Eating disorders refer to a number of conditions characterised by eating patterns that affect a person’s health and wellbeing.

The most well-known eating disorders are:

Anorexia Nervosa - where a person restricts their food intake through dieting, fasting and exercise. People living with anorexia may also use purge activities to compensate for any food intake. 

Bulimia Nervosa - where a person binge eats before making themselves sick (purging) or engaging in other purging activities such as using laxatives, diuretics or enemas.

Binge Eating Disorder - this is where a person regularly and uncontrollably consumes large amounts of food in short periods of time. People living with binge eating disorder do not purge or use other purging activities. 

Orthorexia - this is where a person has an intense fixation with eating 'pure' or 'clean' food. Although the term 'orthorexia' is not commonly used when diagnosing an eating disorder and, eating well is good for overall health, intense fixation on diet and healthy eating can sometimes go too far and put a person's health at risk - causing severe distress and anxiety when they are faced with consuming something they don't consider to be 'clean'. 

Eating disorders are often believed to mainly affect women, but this isn’t true. Eating disorders are more common than you might think among men, and the issue is widely under-reported.

Living with an eating disorder is a complex mental health condition which can lead to serious health complications, so it’s important to get help and advice if you’re worried about it.

If you get in touch with SX, we can talk to you about your concerns, and help you to access support that can help. You can find out more about eating disorders by visiting www.beat.org.uk

What causes eating disorders?

There are many possible causes of eating disorders and, we know you are more likely to experience an eating disorder if:

  • you or a member of your family has a history of eating disorders, depression, or addiction
  • you have been criticised for your eating habits or body image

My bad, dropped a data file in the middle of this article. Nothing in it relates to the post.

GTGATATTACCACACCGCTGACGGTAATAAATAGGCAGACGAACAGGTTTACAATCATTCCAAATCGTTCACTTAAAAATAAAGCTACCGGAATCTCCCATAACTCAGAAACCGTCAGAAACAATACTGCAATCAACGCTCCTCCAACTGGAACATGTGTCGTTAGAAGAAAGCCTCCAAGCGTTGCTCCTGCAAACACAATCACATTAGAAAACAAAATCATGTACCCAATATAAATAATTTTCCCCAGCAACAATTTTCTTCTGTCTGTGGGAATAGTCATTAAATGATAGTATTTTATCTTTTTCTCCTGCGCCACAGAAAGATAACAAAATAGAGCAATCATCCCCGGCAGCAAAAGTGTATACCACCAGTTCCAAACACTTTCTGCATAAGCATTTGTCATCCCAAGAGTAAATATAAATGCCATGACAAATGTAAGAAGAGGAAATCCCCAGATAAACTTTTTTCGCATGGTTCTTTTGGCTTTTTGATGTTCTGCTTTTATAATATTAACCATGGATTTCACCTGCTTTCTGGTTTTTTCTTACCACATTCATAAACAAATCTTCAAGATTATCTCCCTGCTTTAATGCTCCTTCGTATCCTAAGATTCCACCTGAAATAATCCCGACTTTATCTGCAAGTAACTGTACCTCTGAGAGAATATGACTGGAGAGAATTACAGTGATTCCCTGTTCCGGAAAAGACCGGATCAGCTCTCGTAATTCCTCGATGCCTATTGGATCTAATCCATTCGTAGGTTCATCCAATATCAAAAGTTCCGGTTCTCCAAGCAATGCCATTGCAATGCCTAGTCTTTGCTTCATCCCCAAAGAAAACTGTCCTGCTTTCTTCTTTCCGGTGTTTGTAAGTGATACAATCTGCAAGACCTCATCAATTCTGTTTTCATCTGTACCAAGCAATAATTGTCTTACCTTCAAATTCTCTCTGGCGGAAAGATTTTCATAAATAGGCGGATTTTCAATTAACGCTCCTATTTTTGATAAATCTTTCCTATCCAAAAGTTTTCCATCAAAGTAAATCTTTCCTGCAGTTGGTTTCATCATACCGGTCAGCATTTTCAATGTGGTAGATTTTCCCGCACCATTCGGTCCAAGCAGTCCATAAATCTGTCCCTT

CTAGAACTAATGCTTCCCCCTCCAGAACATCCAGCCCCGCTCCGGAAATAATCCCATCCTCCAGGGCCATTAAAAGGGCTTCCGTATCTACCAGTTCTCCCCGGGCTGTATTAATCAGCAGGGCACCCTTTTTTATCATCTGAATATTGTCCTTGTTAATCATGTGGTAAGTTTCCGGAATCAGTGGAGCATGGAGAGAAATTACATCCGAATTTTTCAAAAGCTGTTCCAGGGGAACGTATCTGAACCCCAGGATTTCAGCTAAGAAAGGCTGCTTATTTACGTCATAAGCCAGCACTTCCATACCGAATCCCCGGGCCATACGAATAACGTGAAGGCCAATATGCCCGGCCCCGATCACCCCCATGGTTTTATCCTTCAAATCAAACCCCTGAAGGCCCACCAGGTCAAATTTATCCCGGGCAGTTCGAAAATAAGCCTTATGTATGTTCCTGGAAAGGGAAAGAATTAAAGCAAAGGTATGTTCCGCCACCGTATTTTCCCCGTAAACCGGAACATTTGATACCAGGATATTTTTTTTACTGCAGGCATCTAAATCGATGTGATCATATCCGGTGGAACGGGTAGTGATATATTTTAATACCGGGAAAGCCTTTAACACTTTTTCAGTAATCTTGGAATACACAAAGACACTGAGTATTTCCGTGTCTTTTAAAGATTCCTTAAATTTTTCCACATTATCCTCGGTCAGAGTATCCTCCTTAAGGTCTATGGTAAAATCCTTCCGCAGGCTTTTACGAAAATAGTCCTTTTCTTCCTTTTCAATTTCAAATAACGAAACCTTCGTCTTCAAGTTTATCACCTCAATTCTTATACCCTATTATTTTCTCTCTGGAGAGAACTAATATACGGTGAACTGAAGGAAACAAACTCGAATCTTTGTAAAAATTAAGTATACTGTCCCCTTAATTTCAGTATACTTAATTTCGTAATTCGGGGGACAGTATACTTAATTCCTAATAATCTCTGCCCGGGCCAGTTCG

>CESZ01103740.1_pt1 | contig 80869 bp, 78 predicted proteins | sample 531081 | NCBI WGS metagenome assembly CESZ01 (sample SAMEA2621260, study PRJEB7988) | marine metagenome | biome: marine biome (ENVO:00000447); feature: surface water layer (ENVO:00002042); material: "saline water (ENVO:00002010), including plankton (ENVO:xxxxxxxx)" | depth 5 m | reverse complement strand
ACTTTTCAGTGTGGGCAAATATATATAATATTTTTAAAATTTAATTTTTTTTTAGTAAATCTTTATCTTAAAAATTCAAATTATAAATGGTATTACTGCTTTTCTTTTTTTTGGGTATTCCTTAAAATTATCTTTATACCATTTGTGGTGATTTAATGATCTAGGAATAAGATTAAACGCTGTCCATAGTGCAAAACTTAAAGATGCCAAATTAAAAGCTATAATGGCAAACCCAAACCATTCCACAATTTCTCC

• you have a fixation on the size of your body and also feel body related pressure from society 
  • you are experiencing other mental health issues such as anxiety, low self-esteem or obsessive-compulsive disorder
  • you have been sexually, physically or emotionally abused

For gay, bisexual and men who have sex with men, however, the complex relationship between gender identity, sexual orientation, how an individual person feels, and their body image can contribute to developing an eating disorder. 

While there are no definite causes of eating disorders, we know there are certain factors which affect the development of eating disorders in gay, bisexual and all men who have sex with men including:

  • Higher rates of depression and anxiety-related conditions compared to the general population
  • Struggling with identity in a heteronormative society – something which is often not understood by many people, groups and services
  • Higher rates of issues such as low self-esteem and poor body image
What are the symptoms of eating disorders?

It can be really hard to work out when someone is suffering from an eating disorder, but symptoms tend to fall into two main groups – behavioural or physical.

Here are some things to look out for:

Behavioural symptoms:

  • Reducing food intake (e.g. smaller portion sizes)
  • Skipping meals
  • An obsession with weight
  • Rarely eating food around other people
  • Being very secretive around food
  • Going to the bathroom often after eating
  • Cutting food into small pieces and eating very slowly
  • Eating a lot of food very fast
  • Excessive exercise
  • Wearing loose or baggy clothes to hide weight loss or gain
  • Having strick habits or routines around food
  • Being distressed or anxious around food

Physical symptoms:

  • Sudden, unexplained weight loss or gain
  • Difficulty concentrating
  • Hair loss or thinning
  • Fainting
  • Problems with digestion